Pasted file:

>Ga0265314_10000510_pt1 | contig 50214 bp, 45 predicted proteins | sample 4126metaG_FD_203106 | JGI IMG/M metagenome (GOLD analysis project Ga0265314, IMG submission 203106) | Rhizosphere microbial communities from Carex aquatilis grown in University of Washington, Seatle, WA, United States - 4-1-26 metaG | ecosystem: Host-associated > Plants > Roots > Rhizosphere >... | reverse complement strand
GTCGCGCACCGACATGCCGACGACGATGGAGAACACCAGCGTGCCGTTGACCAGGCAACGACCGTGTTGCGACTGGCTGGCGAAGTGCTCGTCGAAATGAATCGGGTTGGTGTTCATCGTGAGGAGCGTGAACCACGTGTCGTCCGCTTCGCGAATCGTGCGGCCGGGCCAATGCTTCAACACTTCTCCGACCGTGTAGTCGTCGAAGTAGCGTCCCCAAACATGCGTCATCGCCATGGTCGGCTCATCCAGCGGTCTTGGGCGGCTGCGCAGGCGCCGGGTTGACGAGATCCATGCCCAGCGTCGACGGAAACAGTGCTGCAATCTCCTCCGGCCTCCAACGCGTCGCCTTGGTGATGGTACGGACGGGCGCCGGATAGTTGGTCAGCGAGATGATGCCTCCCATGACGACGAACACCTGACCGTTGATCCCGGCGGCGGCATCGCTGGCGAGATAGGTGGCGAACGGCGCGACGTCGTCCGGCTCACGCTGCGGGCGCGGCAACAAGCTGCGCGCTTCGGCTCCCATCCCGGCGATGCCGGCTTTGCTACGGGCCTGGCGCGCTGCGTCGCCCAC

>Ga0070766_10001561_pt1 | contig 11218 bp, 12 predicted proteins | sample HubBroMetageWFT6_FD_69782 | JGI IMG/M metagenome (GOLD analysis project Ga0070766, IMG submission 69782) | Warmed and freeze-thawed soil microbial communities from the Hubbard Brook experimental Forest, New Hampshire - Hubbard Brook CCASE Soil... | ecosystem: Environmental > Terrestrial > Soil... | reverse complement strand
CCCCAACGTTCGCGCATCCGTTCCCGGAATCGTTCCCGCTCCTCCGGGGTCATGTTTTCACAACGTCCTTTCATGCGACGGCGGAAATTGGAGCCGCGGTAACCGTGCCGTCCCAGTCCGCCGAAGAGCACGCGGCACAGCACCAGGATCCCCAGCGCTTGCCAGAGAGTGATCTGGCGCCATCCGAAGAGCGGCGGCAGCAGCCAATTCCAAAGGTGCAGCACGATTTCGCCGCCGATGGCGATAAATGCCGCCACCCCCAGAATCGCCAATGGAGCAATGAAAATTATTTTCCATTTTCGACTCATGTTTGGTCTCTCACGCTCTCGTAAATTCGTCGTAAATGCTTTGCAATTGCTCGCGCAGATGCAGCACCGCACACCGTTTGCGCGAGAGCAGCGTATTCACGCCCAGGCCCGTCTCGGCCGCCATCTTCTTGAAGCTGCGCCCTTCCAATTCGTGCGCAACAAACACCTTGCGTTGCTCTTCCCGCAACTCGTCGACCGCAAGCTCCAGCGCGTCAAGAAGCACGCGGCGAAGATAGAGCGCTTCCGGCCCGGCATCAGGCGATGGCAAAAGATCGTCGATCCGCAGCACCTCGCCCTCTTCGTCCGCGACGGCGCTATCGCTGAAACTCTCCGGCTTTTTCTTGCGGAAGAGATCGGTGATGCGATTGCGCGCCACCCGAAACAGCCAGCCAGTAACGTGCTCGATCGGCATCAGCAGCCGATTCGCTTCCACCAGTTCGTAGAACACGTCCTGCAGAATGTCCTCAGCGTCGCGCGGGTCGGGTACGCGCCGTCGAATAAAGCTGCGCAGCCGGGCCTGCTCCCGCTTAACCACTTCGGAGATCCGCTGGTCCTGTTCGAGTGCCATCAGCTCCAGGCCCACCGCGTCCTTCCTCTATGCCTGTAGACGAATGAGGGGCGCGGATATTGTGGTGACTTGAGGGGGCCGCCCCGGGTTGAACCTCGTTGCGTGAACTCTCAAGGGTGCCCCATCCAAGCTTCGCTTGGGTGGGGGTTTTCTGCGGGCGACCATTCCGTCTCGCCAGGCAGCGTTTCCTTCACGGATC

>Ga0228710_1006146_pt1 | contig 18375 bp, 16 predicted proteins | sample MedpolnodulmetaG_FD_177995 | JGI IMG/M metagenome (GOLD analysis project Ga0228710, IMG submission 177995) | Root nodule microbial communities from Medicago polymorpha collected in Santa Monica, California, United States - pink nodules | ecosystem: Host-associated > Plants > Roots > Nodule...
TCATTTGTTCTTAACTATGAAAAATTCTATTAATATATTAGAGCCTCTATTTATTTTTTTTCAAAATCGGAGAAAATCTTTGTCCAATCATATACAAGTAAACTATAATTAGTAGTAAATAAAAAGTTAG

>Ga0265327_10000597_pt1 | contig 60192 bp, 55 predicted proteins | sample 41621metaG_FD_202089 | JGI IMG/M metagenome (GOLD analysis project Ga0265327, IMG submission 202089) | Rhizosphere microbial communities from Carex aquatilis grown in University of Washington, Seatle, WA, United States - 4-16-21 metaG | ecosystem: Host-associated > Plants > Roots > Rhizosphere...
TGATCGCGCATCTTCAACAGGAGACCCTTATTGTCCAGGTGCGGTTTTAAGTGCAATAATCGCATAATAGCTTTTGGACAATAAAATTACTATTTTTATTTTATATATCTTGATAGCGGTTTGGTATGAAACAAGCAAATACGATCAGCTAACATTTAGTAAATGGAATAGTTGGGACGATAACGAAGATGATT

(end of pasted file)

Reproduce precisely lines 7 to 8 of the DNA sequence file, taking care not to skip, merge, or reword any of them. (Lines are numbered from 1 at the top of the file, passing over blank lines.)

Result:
>Ga0265327_10000597_pt1 | contig 60192 bp, 55 predicted proteins | sample 41621metaG_FD_202089 | JGI IMG/M metagenome (GOLD analysis project Ga0265327, IMG submission 202089) | Rhizosphere microbial communities from Carex aquatilis grown in University of Washington, Seatle, WA, United States - 4-16-21 metaG | ecosystem: Host-associated > Plants > Roots > Rhizosphere...
TGATCGCGCATCTTCAACAGGAGACCCTTATTGTCCAGGTGCGGTTTTAAGTGCAATAATCGCATAATAGCTTTTGGACAATAAAATTACTATTTTTATTTTATATATCTTGATAGCGGTTTGGTATGAAACAAGCAAATACGATCAGCTAACATTTAGTAAATGGAATAGTTGGGACGATAACGAAGATGATT